PO Box 306, Glasgow, G21 2AE, Scotland
so farewell then...
Goalkeepers. If ever Martin O'Neill had a blind spot, boy was this it.
By comparison with the fiscal probity that reigns at Celtic Park these days, at the time when he first came to the club MON was throwing dosh around like confetti. Hence Dundee must have been thrilled when the 'buy it now' price of £1.5 million was realised for big Rab (talk of £2 million for Niemi puts this deal into some perspective doesn't it?).
He went straight into the first team, but when you consider that the others vying for the gloves were Johnny Gould and Dmitri Kharine that's hardly much of a compliment.
In truth, he wasn't actually that bad a goalkeeper - most of the time.
Indeed he was capable of producing outstanding performances between the sticks. In the UEFA Cup tie against Valencia in Spain, for example, big Rab saved us from a real hiding. There's no doubt that he could be a good shot stopper and even managed a couple of penalty saves.
But there's more to this eccentric position than that, and Rab had an unfortunate proclivity which ensured that he will go down in the collective folk memory for all the wrong reasons. Like John Fallon, another Celtic goalie from a different era, Rab was an affable and likeable big guy who could be brilliant but was prone to dropping the most spine-twisting clangers, most memorably against Rangers.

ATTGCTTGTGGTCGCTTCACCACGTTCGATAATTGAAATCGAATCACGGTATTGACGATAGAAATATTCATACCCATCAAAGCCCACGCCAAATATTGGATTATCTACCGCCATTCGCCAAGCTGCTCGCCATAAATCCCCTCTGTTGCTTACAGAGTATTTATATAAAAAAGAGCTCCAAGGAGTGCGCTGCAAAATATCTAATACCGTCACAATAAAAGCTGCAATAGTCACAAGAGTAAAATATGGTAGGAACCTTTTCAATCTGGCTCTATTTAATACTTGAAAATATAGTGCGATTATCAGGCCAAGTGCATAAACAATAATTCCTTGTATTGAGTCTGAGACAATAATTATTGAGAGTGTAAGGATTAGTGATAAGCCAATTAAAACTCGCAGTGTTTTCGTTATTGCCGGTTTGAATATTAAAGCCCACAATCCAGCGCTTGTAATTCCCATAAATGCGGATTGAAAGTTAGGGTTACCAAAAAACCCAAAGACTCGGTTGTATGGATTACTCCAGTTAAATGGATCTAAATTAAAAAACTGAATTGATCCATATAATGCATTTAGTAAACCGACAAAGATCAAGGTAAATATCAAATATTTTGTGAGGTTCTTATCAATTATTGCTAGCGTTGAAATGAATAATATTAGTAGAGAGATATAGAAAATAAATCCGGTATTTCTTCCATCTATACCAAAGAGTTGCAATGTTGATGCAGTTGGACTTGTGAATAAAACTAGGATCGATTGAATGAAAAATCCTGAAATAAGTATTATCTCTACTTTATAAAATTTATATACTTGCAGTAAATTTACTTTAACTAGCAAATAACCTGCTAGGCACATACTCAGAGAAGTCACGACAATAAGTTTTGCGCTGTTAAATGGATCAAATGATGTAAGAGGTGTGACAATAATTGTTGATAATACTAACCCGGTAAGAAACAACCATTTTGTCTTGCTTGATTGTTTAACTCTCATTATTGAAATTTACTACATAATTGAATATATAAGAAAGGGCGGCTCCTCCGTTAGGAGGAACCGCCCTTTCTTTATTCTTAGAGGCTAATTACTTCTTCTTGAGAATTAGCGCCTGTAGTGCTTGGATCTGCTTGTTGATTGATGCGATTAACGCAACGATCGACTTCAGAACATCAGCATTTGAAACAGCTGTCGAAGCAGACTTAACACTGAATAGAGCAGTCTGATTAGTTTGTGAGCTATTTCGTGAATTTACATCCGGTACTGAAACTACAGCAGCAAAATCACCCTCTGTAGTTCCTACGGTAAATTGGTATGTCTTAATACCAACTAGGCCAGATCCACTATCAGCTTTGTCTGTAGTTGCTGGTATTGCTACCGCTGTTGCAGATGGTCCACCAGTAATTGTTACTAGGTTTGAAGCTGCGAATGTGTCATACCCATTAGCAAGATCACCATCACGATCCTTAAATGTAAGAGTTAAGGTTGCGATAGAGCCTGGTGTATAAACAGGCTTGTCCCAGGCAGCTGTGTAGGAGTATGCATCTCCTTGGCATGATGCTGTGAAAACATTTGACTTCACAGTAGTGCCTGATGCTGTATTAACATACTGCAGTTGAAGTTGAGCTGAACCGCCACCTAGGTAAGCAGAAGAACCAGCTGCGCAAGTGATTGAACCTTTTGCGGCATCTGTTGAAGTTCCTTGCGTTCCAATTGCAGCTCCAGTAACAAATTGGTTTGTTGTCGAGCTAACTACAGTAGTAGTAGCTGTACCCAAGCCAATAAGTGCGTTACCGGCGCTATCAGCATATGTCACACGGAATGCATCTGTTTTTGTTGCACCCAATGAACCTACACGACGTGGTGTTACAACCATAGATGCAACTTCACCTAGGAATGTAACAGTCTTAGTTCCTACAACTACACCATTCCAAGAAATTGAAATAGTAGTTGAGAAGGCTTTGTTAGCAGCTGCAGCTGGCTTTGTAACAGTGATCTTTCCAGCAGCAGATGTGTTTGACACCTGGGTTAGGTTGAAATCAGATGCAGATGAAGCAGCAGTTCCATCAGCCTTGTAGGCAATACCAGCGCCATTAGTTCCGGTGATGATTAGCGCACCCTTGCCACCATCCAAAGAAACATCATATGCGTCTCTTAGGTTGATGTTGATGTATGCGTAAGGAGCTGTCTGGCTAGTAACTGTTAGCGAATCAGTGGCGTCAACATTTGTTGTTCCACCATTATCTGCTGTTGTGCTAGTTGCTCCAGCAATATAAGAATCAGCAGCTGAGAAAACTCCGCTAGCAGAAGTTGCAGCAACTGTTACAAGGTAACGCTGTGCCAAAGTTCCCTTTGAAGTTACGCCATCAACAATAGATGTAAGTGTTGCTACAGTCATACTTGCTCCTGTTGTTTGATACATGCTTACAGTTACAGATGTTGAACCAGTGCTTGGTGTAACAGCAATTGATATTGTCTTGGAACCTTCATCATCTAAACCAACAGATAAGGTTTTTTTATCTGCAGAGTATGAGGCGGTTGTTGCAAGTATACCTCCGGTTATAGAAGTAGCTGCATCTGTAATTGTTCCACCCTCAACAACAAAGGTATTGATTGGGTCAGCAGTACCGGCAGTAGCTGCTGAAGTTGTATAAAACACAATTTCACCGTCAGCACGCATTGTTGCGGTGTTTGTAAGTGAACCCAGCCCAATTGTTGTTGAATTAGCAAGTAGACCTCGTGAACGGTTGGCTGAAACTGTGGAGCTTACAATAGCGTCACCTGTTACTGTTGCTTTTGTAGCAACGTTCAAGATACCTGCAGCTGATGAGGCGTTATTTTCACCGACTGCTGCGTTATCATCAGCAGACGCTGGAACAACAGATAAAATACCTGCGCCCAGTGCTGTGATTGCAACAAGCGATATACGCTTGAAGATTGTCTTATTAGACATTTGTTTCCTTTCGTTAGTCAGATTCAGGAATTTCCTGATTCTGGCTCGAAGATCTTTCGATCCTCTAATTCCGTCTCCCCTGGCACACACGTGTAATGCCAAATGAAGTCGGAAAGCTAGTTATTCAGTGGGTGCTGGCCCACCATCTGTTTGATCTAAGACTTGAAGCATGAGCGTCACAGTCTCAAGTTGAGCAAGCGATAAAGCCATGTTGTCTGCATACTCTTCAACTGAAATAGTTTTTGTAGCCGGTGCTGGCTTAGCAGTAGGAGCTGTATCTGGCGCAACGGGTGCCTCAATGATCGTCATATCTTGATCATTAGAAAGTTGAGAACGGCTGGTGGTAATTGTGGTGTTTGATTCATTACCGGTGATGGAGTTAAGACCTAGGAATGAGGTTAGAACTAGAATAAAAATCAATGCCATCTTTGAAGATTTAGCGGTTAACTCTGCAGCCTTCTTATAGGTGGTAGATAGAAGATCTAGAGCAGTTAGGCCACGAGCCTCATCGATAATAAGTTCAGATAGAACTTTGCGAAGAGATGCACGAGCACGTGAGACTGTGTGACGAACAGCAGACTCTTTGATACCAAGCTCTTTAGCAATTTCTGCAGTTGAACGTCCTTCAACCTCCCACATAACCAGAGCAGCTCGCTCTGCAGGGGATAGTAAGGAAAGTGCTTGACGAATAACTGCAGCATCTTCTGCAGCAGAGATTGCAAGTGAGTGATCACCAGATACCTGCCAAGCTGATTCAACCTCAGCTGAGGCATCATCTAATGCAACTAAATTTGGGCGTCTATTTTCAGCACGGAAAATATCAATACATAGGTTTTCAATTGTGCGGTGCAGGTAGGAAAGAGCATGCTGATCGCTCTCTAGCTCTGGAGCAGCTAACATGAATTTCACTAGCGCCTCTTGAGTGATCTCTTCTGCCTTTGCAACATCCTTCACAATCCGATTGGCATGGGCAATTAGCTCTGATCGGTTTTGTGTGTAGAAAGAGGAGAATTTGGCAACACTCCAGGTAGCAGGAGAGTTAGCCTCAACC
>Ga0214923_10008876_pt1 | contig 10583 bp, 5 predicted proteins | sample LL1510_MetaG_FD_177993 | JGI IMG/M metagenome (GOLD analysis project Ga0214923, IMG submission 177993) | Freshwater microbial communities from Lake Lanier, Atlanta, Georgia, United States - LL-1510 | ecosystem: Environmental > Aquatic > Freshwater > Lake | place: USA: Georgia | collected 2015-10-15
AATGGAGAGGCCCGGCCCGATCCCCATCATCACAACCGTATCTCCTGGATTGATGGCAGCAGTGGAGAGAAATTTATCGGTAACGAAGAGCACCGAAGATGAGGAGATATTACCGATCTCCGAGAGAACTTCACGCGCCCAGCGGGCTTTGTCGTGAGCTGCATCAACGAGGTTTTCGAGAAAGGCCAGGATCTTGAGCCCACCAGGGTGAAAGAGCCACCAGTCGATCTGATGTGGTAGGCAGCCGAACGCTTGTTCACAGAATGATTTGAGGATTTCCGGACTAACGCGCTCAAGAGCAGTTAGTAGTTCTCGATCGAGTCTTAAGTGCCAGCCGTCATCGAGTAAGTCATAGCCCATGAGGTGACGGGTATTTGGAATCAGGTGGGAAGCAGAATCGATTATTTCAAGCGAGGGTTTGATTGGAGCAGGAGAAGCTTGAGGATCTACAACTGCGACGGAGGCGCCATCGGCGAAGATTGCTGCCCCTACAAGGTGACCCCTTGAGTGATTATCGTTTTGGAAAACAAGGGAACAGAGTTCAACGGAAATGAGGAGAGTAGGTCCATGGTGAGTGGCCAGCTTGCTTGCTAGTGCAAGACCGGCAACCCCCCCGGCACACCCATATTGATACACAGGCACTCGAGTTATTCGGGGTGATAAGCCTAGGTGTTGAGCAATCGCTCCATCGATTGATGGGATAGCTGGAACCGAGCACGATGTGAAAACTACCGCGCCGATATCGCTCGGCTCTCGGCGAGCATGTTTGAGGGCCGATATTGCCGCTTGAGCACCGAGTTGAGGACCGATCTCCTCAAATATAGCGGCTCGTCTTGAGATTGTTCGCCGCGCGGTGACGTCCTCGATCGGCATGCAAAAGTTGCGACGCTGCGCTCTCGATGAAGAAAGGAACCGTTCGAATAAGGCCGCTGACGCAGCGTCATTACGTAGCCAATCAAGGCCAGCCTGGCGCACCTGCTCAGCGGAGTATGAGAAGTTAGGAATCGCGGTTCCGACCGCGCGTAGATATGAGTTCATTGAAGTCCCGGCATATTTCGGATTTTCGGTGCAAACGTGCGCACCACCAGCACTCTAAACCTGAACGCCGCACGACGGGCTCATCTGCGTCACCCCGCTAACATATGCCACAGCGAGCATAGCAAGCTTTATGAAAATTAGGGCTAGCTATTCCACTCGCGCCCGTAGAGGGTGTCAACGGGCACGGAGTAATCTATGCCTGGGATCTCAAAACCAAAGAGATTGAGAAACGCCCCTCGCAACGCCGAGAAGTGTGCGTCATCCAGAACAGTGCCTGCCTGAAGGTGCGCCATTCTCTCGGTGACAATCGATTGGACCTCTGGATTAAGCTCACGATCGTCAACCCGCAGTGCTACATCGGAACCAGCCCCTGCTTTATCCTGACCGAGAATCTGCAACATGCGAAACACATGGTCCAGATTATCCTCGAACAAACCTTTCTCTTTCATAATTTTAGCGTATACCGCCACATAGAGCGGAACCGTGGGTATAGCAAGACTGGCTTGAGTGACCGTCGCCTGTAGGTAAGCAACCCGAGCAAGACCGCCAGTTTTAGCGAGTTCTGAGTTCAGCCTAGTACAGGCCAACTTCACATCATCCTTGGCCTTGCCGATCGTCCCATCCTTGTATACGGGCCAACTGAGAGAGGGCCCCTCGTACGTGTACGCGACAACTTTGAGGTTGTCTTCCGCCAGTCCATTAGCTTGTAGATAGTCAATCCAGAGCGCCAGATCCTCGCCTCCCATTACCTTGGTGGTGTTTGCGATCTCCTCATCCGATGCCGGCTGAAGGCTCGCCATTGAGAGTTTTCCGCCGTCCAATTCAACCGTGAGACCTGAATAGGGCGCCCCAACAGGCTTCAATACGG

His most recent aberration - helpfully assisting a speculative Vignal effort into the back of his net - was but one in a catalogue of blunders against the one team in the SPL where it's absolutely vital for the goalie to keep his concentration.
Indeed Rab's big game temperament was always a bit suspect, although I think it's a bit harsh to single him out for extra blame for the UEFA final defeat.
His main weaknesses were an inability to deal convincingly and consistently with crosses - one tabloid tried to do a hatchet job on him by featuring pictures of Rab coming out for crosses with his eyes shut - and a lack of conviction when bossing defenders in front of him. When you rationalise it, that's two major flaws in any goalie's CV.
Rab Douglas always did his best when playing for Celtic and seemed to derive as much pleasure as anybody when it came to achieving success. You could never grudge him it, but you can't help thinking he was a lucky bhoy to get the chance all the same.
The arrival on the scene of the more technically competent Marshall saw the writing on the wall for big Rab and he has gone to join the colony of ex-Celts at Leicester City, where he's sure to get a lot of practice on matchdays.
He goes with our best wishes.